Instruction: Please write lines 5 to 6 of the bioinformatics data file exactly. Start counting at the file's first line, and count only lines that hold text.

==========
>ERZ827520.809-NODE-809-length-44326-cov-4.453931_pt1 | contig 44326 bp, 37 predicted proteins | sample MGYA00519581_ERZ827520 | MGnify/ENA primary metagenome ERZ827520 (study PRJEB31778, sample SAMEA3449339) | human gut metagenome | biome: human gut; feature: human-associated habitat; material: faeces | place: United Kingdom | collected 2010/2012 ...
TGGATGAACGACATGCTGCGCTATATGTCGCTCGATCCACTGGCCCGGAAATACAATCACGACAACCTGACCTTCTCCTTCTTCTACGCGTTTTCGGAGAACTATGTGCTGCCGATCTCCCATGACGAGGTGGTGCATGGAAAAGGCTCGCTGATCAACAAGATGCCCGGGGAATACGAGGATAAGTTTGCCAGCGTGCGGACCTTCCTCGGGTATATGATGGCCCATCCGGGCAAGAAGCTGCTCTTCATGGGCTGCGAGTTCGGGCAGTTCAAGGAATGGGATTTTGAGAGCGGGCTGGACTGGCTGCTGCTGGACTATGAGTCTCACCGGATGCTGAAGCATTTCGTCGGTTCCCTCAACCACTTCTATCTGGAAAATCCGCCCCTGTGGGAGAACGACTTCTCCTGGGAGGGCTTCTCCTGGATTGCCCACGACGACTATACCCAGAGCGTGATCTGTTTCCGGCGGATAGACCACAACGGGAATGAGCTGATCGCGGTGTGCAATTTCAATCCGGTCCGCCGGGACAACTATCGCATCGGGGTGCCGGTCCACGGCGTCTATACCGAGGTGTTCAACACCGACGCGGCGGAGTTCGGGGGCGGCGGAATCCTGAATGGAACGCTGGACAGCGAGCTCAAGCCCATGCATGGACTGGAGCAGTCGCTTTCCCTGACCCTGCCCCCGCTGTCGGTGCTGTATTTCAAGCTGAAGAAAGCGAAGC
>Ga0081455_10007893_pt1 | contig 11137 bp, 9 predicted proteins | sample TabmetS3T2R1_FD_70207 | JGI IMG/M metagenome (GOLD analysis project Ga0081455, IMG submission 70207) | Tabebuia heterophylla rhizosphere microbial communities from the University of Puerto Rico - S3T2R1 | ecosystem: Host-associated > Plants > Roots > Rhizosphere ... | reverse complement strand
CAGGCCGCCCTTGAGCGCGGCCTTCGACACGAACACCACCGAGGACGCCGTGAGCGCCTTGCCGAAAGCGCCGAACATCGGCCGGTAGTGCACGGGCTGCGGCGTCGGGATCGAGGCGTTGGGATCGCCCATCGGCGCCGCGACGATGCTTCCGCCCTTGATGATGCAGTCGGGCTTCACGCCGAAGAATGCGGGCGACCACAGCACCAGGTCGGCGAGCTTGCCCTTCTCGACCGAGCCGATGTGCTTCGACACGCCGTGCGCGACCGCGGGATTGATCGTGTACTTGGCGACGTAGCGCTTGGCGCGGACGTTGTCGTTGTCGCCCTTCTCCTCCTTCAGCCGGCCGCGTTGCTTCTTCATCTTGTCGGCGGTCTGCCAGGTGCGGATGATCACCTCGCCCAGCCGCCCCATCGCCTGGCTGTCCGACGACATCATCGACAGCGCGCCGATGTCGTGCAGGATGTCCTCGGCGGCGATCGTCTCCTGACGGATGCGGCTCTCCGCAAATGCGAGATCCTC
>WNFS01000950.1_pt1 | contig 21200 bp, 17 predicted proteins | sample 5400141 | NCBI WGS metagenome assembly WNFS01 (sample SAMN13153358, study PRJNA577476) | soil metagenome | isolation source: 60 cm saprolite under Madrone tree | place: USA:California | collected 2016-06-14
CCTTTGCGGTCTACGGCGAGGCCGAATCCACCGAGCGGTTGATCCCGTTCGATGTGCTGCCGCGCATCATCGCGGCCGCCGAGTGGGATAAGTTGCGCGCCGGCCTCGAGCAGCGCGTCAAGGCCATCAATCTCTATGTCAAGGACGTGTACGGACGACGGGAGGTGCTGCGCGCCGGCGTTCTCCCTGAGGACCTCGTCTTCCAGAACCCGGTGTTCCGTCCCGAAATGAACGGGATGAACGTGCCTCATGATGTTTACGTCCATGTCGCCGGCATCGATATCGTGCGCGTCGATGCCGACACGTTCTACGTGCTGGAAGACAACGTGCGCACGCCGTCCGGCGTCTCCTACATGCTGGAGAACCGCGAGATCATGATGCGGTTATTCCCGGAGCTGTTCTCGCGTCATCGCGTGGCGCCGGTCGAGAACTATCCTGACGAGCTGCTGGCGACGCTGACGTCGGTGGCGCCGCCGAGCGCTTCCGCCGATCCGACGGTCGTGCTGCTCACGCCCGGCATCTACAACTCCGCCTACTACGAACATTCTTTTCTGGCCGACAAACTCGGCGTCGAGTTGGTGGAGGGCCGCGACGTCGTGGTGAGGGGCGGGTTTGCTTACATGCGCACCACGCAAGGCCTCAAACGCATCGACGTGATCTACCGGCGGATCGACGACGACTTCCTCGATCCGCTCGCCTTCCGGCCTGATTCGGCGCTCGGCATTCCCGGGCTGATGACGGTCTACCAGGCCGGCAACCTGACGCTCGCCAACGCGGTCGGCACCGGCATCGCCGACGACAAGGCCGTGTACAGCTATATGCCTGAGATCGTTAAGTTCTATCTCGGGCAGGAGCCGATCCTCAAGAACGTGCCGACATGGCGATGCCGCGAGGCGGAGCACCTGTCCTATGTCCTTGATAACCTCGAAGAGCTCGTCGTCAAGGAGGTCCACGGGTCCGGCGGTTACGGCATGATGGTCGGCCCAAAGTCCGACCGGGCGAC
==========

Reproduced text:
>WNFS01000950.1_pt1 | contig 21200 bp, 17 predicted proteins | sample 5400141 | NCBI WGS metagenome assembly WNFS01 (sample SAMN13153358, study PRJNA577476) | soil metagenome | isolation source: 60 cm saprolite under Madrone tree | place: USA:California | collected 2016-06-14
CCTTTGCGGTCTACGGCGAGGCCGAATCCACCGAGCGGTTGATCCCGTTCGATGTGCTGCCGCGCATCATCGCGGCCGCCGAGTGGGATAAGTTGCGCGCCGGCCTCGAGCAGCGCGTCAAGGCCATCAATCTCTATGTCAAGGACGTGTACGGACGACGGGAGGTGCTGCGCGCCGGCGTTCTCCCTGAGGACCTCGTCTTCCAGAACCCGGTGTTCCGTCCCGAAATGAACGGGATGAACGTGCCTCATGATGTTTACGTCCATGTCGCCGGCATCGATATCGTGCGCGTCGATGCCGACACGTTCTACGTGCTGGAAGACAACGTGCGCACGCCGTCCGGCGTCTCCTACATGCTGGAGAACCGCGAGATCATGATGCGGTTATTCCCGGAGCTGTTCTCGCGTCATCGCGTGGCGCCGGTCGAGAACTATCCTGACGAGCTGCTGGCGACGCTGACGTCGGTGGCGCCGCCGAGCGCTTCCGCCGATCCGACGGTCGTGCTGCTCACGCCCGGCATCTACAACTCCGCCTACTACGAACATTCTTTTCTGGCCGACAAACTCGGCGTCGAGTTGGTGGAGGGCCGCGACGTCGTGGTGAGGGGCGGGTTTGCTTACATGCGCACCACGCAAGGCCTCAAACGCATCGACGTGATCTACCGGCGGATCGACGACGACTTCCTCGATCCGCTCGCCTTCCGGCCTGATTCGGCGCTCGGCATTCCCGGGCTGATGACGGTCTACCAGGCCGGCAACCTGACGCTCGCCAACGCGGTCGGCACCGGCATCGCCGACGACAAGGCCGTGTACAGCTATATGCCTGAGATCGTTAAGTTCTATCTCGGGCAGGAGCCGATCCTCAAGAACGTGCCGACATGGCGATGCCGCGAGGCGGAGCACCTGTCCTATGTCCTTGATAACCTCGAAGAGCTCGTCGTCAAGGAGGTCCACGGGTCCGGCGGTTACGGCATGATGGTCGGCCCAAAGTCCGACCGGGCGAC